Brandon: It helps to have someone else to bounce ideas off of to see where can we go with this joke. If we don’t have a joke, sometimes it’s nice to be able to improvise out a scene and come up with the best possible joke then write it down, so that’s an alternate way we’ve used this process. We used to do a similar thing with the sketches in Stone Cold Fox, the sketches would start it off and then we’d improvise it a little and the sketch would be informed by that as well.
That’s a great talent to have, to be able to improvise. Some people who write with writing partners–you’re just going back and forth asking “What if it was like this?” but improvisation allows you to actually live out what’s on that page, to test it by bringing it to life. That makes the writing easier and more authentic, I would think.
Brandon: Yeah I think that’s a great way to look at it. At the core I’m not that great of a writer so the more you can talk something out and hear it, the clearer it becomes and the more fun it becomes. And the more invested you become in it, hopefully.
Evan: We’ve worked together for a while and are also friends, so we trust each other’s instincts a lot. If I think something is hilarious but Brandon is on the fence I’ll trust him on that one. Working together feels easy; it never feels like a grind.
Brandon: And improv helps with that.
What’s next for the project and for you guys together, and respectively?
Evan: Well initially the web series was supposed to be like an audio-visual headshot resume kind of for us as a comedy duo. Then the idea is that we would then pitch ourselves as a duo, write spec scripts and try to get something off the ground. That’s what we’re trying to do with it now.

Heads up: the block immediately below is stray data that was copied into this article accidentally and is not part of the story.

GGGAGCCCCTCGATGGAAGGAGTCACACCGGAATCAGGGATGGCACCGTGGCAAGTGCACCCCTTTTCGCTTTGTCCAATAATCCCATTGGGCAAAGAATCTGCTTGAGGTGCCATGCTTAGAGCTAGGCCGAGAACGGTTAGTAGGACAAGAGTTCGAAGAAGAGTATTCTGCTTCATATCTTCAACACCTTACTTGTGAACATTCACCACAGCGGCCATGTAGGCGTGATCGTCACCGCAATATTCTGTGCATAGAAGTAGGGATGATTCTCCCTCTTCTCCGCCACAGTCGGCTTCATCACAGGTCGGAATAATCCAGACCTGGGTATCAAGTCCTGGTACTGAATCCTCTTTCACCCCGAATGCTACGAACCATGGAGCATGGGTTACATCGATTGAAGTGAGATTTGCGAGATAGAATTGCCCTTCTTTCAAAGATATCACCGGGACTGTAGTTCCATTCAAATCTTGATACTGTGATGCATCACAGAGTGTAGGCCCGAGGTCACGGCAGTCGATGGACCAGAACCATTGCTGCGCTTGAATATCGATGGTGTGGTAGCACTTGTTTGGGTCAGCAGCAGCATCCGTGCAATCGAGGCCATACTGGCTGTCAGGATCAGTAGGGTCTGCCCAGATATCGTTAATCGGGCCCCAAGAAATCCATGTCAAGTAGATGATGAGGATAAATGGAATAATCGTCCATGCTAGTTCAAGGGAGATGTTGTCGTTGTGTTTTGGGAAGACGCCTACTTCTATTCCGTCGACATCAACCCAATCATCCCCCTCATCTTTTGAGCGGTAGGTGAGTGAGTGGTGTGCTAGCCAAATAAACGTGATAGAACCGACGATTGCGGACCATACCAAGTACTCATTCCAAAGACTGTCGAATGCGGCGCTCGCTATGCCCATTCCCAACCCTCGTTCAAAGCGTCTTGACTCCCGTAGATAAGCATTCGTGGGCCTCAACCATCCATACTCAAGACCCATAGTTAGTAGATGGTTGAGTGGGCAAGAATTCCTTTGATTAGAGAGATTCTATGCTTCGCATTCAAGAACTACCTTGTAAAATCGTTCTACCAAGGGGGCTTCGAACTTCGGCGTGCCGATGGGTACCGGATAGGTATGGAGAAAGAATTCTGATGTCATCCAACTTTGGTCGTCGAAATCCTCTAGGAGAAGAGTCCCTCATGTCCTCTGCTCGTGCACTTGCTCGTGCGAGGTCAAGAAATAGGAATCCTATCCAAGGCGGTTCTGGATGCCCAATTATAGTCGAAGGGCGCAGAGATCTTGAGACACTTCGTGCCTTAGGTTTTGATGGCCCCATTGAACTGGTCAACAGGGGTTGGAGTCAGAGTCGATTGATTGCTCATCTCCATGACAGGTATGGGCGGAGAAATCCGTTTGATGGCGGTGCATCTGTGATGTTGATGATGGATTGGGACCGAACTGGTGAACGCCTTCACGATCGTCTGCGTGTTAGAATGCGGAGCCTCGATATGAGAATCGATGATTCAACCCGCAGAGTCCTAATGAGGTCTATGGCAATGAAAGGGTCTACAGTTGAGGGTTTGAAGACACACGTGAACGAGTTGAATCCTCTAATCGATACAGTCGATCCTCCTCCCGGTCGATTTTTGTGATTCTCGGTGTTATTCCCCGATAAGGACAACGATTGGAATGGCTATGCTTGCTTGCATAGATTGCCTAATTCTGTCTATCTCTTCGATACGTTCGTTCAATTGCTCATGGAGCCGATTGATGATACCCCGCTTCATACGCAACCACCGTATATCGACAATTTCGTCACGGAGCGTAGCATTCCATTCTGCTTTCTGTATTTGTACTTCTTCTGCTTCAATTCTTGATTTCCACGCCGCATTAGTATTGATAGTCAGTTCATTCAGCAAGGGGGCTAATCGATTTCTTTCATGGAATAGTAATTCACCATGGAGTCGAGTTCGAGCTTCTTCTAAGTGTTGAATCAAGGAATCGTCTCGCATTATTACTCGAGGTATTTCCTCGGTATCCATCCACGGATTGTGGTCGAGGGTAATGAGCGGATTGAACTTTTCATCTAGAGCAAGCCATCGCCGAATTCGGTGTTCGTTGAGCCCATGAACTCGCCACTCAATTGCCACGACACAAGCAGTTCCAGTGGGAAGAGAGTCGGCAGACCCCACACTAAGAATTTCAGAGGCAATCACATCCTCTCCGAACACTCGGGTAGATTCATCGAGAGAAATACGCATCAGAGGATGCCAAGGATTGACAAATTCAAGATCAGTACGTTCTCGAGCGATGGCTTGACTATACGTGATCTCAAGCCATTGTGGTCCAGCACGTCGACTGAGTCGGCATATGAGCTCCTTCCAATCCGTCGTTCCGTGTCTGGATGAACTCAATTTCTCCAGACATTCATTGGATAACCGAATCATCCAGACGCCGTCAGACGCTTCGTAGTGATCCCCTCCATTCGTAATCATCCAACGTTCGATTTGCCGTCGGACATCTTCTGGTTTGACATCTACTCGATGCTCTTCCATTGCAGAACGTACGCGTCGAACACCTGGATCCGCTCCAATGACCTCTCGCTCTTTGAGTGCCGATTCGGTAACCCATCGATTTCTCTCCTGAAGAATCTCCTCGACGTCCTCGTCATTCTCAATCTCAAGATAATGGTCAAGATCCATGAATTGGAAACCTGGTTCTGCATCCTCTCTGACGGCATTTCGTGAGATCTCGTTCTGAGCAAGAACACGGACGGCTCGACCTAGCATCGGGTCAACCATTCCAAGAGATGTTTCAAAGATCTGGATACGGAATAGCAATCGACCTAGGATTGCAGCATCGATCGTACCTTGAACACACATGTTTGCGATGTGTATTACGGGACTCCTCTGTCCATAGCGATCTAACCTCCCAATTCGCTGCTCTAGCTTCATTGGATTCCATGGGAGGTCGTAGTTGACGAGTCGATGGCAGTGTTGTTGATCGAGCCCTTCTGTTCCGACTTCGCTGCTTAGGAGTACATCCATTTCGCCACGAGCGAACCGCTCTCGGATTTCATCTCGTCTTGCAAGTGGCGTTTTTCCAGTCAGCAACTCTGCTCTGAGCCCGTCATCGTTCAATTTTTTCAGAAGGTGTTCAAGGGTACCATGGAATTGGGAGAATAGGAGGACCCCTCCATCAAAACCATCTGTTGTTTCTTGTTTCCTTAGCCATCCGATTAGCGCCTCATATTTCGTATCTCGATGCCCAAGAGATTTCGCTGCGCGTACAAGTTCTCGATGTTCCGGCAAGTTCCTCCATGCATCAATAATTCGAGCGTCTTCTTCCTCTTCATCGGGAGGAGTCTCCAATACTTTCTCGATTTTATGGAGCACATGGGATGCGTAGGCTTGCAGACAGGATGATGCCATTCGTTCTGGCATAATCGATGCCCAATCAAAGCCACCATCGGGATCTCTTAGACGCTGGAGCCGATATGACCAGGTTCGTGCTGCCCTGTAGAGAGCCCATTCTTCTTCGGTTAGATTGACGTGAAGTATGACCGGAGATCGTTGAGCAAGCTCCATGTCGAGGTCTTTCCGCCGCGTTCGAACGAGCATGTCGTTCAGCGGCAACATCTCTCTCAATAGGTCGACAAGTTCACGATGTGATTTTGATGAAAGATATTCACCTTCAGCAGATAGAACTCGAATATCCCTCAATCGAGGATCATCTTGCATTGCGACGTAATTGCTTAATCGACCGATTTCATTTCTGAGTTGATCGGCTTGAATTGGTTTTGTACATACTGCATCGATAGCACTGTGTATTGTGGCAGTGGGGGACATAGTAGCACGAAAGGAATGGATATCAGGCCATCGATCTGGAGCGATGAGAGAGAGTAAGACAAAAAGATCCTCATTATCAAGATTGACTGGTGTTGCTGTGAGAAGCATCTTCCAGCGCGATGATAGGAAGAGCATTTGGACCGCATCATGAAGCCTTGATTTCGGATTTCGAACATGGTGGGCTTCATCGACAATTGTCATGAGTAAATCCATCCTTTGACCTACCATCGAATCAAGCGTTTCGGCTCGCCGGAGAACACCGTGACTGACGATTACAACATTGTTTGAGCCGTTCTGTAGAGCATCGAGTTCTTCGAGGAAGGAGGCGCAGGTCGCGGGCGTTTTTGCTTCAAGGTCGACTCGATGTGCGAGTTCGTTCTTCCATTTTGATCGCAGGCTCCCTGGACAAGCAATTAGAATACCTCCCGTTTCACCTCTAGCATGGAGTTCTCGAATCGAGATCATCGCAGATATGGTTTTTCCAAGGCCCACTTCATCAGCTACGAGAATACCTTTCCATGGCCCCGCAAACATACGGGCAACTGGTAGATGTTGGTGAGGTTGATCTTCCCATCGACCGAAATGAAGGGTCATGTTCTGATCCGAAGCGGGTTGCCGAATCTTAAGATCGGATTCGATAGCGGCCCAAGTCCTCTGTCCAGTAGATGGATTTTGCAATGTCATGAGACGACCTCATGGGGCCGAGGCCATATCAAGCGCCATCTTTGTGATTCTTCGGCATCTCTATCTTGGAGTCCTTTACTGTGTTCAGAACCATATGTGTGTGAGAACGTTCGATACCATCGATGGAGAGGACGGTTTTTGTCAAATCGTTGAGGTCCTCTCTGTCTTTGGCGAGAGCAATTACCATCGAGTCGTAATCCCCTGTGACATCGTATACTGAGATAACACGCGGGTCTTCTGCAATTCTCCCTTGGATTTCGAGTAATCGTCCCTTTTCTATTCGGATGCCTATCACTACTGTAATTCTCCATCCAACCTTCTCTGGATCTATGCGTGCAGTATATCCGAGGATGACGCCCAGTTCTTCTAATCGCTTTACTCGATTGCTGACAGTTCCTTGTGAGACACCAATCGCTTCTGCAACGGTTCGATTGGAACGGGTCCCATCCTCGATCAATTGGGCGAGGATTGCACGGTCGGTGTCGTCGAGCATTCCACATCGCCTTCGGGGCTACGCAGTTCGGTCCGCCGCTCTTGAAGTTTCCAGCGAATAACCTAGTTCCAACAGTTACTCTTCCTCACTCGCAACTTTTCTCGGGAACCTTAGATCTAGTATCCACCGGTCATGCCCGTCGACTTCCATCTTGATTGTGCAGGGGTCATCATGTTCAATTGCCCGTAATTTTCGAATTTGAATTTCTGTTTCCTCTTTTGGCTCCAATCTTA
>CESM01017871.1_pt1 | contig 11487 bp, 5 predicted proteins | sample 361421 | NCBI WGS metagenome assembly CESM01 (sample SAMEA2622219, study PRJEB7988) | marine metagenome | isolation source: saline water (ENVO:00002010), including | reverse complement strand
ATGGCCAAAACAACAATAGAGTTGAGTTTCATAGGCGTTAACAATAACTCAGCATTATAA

Brandon: We definitely have plans to make more episodes of Breakdowns, which we’re really excited about. And then we have other projects that we’re working on as writers. We also really want to get a live show up with some sketches and then maybe make some more video online sketches as well as working on other, larger projects.
What else are you guys watching online?
Evan: The last web series I saw that I really responded to was the one Joe Pera did, How to Make it in USA. I loved the pacing and how it was shot and everything. Joe Pera and Connor O’Malley are great.
What advice do you have for people looking to do what you’re doing right now in the digital space?
Brandon: I would say work with someone you like working with. I know so many people who have done amazing videos by themselves, but I don’t know personally how they can do that. I think it helps to have someone else to work with and who you think is really funny and trust. Having that as a base is a great way to start. Maybe you’ll make something nobody else will like, but if you like it then that means it was successful.
Evan: Our director and our editor were both spot on. I met them through UCB. I also looked at a lot of different web videos and, if something looked like it was shot really well, I’d write down the name of the DP or the director and, if I thought the editing was really slick or good, I made a note of who the editor was. Now, we have a list of editors and DPs that we really want to work with.
Here are your three reasons to watch.
Episode #1, Elmo
Greenspoon’s meditative blowhard is the perfect compliment to Scott Jones’s oblivious idealist. I suppose that makes me sound like a bit of a meditative blowhard myself. Oh well.
Episode #2, Mummy
Beating out scenes through improv clearly works, especially if you’re this adept at improv. The level of natural conversational detail presented here almost certainly needed to be spoken before it was written. It’s a good lesson for anyone trying to “bang out a quick script.” Read aloud what’s written on the page. Chances are, you’ll see many spaces to fine tune.
Episode #4, Gin
There are so many web series made by performers, about performers and, often, for performers. Performers only, that is. Not this show. Though those “in the biz” might appreciate Breakdowns on a different level, the series is accessible enough for a much wider audience.
Luke is a writer/director for CollegeHumor and a watcher of many web videos. Send him yours @LKellyClyne.